Sustainabilities and Cultural Landscapes in West Namibia
Cadastral map showing areas of Namibia covered by active mining licenses and license applications, June 2016. Extracted from here by Mike Hannis.
Since colonial times the cultural landscapes of west Namibia have been shaped considerably by industrialised mining.
The latest ‘rush’ for resources is for uranium, but over the last 250 years Namibia has seen many such ‘rushes’ for the commercial extraction of resources to be sold on distant foreign markets. In 1796, the British administration of the Cape Colony claimed exclusive rights to catch whales and seals in Namibian waters. These ‘rights’ were later deployed in an 1840s ‘guano rush’ on islands along Namibia’s coastline that exhausted this resource in around four years.
European arrival inland in the nineteenth century saw widespread hunting with firearms, partly for ‘sport’ but also to export ivory, skins and ostrich feathers to buoyant European markets. Under German occupation in the late nineteenth century, the extractive focus switched to metals such as tin and copper, mined inland and transported to the coast for export on new railways. Copper is still mined in Namibia today, along with gold, zinc, manganese and, of course, diamonds and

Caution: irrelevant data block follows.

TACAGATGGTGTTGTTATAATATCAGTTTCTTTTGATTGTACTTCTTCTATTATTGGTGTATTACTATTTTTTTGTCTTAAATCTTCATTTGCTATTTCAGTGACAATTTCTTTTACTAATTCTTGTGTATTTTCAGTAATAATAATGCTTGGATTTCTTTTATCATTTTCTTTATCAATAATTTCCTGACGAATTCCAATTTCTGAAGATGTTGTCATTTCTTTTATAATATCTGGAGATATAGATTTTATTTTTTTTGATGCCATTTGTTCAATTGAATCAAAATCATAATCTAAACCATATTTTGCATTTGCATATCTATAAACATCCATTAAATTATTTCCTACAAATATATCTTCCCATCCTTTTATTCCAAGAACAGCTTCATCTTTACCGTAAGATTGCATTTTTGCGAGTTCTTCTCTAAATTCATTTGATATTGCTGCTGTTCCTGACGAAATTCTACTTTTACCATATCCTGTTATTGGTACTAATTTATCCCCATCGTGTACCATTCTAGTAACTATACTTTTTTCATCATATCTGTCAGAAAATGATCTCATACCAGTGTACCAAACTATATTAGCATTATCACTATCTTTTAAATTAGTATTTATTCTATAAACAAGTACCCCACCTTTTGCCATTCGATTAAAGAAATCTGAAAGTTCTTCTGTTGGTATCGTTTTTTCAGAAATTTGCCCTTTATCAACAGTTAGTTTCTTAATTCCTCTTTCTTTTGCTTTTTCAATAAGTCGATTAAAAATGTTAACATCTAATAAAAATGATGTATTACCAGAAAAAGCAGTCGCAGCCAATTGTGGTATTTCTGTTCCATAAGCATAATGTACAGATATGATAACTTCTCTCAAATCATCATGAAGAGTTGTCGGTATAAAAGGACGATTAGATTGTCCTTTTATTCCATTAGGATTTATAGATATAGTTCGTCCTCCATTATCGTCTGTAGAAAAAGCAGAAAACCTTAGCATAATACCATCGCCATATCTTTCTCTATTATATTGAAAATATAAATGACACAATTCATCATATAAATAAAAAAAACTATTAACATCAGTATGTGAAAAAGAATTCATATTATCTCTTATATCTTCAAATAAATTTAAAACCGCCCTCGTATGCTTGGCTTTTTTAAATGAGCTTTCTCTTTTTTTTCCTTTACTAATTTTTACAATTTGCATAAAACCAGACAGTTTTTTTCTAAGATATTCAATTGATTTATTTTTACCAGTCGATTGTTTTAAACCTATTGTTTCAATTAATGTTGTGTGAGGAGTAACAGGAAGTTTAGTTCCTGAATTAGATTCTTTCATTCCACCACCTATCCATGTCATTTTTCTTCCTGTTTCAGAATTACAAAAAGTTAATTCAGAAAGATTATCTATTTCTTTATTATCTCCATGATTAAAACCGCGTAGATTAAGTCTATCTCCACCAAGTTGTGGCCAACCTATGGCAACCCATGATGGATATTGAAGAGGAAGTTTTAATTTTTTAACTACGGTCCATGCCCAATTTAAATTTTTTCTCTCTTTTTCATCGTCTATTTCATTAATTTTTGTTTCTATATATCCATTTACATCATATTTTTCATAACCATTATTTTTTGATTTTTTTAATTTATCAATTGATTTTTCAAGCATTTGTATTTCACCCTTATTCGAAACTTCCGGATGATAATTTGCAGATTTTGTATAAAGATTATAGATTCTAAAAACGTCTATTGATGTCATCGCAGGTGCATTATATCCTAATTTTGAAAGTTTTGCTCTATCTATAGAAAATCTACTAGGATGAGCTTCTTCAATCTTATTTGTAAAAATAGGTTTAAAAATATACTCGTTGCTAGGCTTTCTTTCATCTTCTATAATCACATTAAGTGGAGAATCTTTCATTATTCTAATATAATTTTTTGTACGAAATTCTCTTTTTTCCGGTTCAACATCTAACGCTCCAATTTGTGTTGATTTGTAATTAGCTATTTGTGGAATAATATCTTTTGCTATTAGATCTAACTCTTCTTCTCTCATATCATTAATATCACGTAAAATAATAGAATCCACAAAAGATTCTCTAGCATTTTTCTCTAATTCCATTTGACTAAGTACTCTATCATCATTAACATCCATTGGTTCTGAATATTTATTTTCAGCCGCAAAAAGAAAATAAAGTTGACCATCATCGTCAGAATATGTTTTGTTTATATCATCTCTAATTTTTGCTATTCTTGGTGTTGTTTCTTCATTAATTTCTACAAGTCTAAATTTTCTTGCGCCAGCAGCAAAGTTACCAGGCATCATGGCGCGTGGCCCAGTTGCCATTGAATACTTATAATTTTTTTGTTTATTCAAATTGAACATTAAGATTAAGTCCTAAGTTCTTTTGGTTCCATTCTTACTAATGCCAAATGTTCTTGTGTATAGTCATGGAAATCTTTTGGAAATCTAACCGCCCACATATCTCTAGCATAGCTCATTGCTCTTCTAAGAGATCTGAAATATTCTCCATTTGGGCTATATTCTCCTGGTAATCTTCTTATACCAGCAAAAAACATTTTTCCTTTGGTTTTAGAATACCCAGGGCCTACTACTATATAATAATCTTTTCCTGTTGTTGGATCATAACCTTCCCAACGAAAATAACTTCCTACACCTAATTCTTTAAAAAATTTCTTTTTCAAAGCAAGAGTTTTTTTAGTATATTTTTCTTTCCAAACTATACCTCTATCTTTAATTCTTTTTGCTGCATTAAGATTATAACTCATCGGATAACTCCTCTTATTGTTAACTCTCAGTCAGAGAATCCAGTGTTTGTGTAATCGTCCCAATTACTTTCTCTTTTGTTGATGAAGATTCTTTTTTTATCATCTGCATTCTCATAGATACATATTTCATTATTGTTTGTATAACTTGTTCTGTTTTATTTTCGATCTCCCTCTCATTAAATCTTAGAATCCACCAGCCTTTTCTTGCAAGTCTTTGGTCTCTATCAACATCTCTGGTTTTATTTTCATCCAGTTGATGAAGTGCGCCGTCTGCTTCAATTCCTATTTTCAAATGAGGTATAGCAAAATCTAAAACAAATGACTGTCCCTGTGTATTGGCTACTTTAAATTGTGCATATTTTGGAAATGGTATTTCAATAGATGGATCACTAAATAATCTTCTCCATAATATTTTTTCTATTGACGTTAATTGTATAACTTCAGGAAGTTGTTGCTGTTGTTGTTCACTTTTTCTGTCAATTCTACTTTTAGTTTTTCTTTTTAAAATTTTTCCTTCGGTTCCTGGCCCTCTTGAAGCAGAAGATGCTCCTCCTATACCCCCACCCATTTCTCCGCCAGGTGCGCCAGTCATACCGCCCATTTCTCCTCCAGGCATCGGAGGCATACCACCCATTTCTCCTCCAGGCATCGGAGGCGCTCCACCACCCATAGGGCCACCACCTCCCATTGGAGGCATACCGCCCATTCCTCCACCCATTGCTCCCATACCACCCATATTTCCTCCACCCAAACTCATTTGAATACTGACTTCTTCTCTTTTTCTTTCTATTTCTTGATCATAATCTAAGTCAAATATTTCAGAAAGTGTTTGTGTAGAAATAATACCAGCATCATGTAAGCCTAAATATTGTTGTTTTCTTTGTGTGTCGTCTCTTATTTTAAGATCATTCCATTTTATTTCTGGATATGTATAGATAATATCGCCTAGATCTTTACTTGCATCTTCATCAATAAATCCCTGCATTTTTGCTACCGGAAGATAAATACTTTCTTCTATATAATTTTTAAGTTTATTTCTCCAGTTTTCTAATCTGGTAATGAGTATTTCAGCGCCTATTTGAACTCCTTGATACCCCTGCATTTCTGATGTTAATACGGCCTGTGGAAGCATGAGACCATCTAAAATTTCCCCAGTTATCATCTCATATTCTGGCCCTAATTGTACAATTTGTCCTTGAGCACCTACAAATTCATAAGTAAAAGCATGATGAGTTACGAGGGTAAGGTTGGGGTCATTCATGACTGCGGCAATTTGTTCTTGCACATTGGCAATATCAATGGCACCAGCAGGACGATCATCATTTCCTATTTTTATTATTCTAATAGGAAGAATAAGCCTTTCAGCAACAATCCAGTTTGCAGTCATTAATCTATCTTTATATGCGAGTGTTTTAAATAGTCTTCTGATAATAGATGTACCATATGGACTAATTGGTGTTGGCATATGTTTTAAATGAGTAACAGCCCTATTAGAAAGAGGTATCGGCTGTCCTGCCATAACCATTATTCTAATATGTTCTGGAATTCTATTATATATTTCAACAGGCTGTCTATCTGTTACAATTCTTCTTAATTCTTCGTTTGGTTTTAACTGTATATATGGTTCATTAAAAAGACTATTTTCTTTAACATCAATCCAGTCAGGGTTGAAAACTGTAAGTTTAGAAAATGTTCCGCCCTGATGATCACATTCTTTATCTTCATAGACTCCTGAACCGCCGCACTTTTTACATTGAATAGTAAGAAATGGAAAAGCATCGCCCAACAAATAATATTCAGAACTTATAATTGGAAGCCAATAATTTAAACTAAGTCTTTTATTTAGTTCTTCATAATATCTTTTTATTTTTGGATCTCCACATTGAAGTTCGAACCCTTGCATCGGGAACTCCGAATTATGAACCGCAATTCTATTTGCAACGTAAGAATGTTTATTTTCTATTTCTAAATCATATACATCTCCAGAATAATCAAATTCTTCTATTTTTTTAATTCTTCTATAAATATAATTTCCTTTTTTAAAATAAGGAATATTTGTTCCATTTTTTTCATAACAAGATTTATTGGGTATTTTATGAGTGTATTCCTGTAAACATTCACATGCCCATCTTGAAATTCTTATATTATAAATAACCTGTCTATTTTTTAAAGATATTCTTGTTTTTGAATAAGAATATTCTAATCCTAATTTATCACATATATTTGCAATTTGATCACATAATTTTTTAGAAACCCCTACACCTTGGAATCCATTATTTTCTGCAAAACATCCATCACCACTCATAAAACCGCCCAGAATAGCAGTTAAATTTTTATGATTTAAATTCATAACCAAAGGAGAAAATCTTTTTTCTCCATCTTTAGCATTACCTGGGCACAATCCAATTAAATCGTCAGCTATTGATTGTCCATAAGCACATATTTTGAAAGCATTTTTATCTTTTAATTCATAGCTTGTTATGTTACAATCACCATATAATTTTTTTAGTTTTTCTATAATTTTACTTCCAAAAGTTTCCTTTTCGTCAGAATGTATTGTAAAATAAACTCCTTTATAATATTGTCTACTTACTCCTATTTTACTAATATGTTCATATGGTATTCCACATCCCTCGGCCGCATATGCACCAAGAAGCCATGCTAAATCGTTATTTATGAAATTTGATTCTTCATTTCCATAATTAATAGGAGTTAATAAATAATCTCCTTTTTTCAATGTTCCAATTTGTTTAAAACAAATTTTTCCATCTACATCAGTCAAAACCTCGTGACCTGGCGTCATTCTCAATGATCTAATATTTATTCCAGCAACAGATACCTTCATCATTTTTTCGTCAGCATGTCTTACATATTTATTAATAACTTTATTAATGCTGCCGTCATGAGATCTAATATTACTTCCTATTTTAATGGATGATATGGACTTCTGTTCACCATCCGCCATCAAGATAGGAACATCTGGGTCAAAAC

The main pit at Rössing uranium mine, 2014. Photo: Mike Hannis.
Satellite image showing two uranium mining and processing complexes. Above the ephemeral Khan river is the well-established Rössing mine and below are the emergent traces of the new Husab mine. Source: DigitalGlobe.
Looking to the future, the next ‘rush’ in Namibia may well be for rare earth minerals such as tantalum, used in mobile phones and other electronics. Several viable deposits have already been identified. Lithium, the key ingredient in modern batteries, is also mined in Namibia.
Parts of the extractive frontier are moving back to the ocean – diamonds are already mined offshore, and there are well-advanced plans to dredge phosphate from the seabed. Offshore oil drilling is also imminent – the Atlantic Ocean off Namibia exhibits similar subsea geology to that of existing productive oilfields off neighbouring Angola.
The slides here compiled by by Mike Hannis on Mining Landscapes of Namibia depict various layers of mining, and their imprint on the landscapes of west Namibia.